From 2010 to 2016 alone, companies executed more than 50 partnerships and investments in efforts to access promising cell and gene therapies. But as the pace of dealmaking accelerates, the unique qualities of these therapies also require dealmakers on both sides to consider innovative and previously untried strategies designed to optimize returns and reduce risk. They are structuring deals to address many factors, including the lack of commercial benchmarks and long-term safety and efficacy data often associated with these products.
To understand how the deal-making landscape is evolving, Lev Gerlovin and Pascale Diesel reviewed more than 30 deals in the sector and compared them to deals that were executed for monoclonal antibodies (mAbs) between 1999 and 2013. In this analysis, the authors considered a range of factors, including the size of the companies involved, target indications, terms such as up-front payments and royalties, and the number and clinical stage of assets included in each deal. There is strong consensus that many cell and gene therapies will represent significant advances in standard of care for a range of challenging diseases and conditions, including many rare diseases, and that deal-making for these therapies will grow exponentially in the years ahead.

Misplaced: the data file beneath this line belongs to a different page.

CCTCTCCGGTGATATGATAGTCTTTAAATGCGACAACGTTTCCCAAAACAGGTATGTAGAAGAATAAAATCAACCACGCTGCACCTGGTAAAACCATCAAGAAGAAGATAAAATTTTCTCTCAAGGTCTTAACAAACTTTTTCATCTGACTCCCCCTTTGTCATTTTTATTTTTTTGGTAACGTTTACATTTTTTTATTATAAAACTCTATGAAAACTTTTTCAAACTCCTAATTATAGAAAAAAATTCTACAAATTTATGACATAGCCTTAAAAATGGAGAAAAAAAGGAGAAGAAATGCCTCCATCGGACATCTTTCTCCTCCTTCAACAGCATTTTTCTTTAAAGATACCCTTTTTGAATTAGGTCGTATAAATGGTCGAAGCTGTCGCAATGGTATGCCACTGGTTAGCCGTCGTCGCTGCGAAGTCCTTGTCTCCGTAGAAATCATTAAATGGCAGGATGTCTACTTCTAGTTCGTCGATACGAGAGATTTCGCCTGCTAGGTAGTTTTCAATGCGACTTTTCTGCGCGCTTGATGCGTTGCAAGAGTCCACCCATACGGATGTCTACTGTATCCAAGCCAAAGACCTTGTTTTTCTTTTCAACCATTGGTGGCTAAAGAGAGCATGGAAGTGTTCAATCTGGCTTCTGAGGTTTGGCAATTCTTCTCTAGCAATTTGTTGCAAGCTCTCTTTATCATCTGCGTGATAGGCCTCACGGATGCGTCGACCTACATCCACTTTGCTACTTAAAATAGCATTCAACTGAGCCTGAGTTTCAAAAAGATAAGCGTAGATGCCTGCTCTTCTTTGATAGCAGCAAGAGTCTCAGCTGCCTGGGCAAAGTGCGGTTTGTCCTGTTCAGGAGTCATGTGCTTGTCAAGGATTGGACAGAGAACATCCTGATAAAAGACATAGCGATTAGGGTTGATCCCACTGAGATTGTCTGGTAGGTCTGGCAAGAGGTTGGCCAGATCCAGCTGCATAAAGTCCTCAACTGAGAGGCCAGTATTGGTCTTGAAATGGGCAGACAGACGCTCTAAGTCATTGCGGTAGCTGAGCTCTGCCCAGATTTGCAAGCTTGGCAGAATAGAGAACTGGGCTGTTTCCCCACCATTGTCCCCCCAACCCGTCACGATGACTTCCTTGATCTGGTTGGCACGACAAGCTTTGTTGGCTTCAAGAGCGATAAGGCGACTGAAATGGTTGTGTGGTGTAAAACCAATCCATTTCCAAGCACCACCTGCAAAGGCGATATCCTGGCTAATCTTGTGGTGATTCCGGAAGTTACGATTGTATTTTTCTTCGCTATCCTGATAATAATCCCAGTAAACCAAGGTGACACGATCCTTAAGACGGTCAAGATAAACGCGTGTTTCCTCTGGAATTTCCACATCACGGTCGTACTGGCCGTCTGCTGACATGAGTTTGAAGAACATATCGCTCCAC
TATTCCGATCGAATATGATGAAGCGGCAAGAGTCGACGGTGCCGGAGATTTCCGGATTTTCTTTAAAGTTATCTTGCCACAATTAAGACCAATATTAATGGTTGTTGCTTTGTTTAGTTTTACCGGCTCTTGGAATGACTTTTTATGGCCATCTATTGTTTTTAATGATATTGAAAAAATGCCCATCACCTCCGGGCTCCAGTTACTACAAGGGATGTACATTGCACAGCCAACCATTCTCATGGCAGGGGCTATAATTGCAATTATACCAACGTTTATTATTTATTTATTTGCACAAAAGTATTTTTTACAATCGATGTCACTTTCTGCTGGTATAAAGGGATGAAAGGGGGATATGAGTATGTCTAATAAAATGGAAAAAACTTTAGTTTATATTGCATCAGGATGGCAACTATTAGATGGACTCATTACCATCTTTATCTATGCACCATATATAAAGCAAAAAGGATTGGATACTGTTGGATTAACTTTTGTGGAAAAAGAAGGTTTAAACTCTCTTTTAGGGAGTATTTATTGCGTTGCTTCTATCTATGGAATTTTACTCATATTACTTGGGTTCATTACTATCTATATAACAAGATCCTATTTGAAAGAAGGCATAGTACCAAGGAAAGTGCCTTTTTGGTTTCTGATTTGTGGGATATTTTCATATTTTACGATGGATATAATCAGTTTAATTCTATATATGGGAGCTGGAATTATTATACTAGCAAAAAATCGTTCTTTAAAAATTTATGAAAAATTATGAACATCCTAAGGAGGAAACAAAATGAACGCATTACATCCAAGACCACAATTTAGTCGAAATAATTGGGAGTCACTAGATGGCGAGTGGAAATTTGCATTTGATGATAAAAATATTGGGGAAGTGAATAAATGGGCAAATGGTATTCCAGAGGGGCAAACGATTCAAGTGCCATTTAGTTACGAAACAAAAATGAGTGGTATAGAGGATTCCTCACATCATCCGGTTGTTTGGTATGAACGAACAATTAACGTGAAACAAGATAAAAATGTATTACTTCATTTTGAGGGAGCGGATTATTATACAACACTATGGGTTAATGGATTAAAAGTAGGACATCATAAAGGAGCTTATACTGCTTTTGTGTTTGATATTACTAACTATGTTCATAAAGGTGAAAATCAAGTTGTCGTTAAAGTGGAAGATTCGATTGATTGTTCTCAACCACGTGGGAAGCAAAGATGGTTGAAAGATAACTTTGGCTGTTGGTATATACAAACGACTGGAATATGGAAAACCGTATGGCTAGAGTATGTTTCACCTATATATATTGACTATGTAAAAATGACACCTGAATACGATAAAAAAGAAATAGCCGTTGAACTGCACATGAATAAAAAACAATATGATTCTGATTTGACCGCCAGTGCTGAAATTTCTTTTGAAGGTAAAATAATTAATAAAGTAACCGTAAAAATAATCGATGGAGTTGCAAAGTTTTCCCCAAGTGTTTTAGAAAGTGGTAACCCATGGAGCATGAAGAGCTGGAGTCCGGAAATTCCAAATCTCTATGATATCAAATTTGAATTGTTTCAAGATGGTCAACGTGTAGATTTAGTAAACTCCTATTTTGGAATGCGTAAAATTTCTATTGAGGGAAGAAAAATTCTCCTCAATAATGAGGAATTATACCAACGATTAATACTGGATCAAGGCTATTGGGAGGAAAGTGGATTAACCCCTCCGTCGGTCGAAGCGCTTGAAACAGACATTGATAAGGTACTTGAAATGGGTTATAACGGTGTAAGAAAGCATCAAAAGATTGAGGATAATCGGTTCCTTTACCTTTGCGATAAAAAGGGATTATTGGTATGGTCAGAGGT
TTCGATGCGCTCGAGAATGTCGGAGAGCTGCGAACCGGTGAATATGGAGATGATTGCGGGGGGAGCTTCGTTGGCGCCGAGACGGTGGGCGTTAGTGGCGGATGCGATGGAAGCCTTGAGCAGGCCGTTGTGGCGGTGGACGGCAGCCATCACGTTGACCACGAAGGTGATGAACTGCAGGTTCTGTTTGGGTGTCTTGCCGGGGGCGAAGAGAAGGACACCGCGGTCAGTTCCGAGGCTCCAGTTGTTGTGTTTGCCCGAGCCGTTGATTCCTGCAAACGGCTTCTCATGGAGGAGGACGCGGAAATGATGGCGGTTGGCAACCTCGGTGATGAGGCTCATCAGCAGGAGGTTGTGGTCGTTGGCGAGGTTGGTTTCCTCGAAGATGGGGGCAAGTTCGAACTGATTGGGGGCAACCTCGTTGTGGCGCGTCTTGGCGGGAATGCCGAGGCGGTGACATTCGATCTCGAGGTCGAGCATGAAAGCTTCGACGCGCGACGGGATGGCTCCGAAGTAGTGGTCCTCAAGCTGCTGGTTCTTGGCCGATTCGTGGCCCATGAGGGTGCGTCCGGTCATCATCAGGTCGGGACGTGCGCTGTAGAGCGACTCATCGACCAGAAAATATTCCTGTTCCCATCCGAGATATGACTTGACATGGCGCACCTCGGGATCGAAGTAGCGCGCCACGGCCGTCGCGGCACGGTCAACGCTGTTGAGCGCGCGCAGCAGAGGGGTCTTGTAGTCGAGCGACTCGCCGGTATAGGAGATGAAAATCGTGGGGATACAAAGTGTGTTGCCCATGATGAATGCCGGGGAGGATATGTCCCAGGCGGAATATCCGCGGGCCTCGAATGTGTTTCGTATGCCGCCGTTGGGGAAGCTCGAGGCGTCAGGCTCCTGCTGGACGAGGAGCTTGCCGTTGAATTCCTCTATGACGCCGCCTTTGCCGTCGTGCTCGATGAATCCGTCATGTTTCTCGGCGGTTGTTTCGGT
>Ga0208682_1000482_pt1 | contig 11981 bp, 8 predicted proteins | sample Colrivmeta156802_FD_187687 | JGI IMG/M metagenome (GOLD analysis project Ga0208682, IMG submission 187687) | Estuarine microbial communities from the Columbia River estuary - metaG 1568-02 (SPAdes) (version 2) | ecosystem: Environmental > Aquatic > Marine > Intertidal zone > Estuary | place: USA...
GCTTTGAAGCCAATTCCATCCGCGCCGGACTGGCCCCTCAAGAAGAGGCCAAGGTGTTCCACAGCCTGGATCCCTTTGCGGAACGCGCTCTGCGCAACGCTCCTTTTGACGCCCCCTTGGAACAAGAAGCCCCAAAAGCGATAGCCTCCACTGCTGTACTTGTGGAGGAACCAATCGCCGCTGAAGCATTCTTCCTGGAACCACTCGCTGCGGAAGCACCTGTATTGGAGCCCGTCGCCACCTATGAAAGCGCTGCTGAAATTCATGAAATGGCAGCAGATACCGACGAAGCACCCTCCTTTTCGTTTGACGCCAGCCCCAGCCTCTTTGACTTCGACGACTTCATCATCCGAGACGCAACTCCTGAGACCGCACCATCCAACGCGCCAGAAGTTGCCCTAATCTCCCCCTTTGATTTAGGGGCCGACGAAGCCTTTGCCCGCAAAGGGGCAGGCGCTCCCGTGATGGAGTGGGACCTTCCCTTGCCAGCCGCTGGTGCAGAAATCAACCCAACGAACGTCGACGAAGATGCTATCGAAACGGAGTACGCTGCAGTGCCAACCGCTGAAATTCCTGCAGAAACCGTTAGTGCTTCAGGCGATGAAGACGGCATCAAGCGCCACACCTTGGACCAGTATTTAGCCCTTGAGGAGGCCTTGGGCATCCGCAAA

The authors acknowledge the contributions of Súil Collins and Alex David.
To read the article published in Cell & Gene, click here.
Gene therapy competitive dynamics: Winner takes all?
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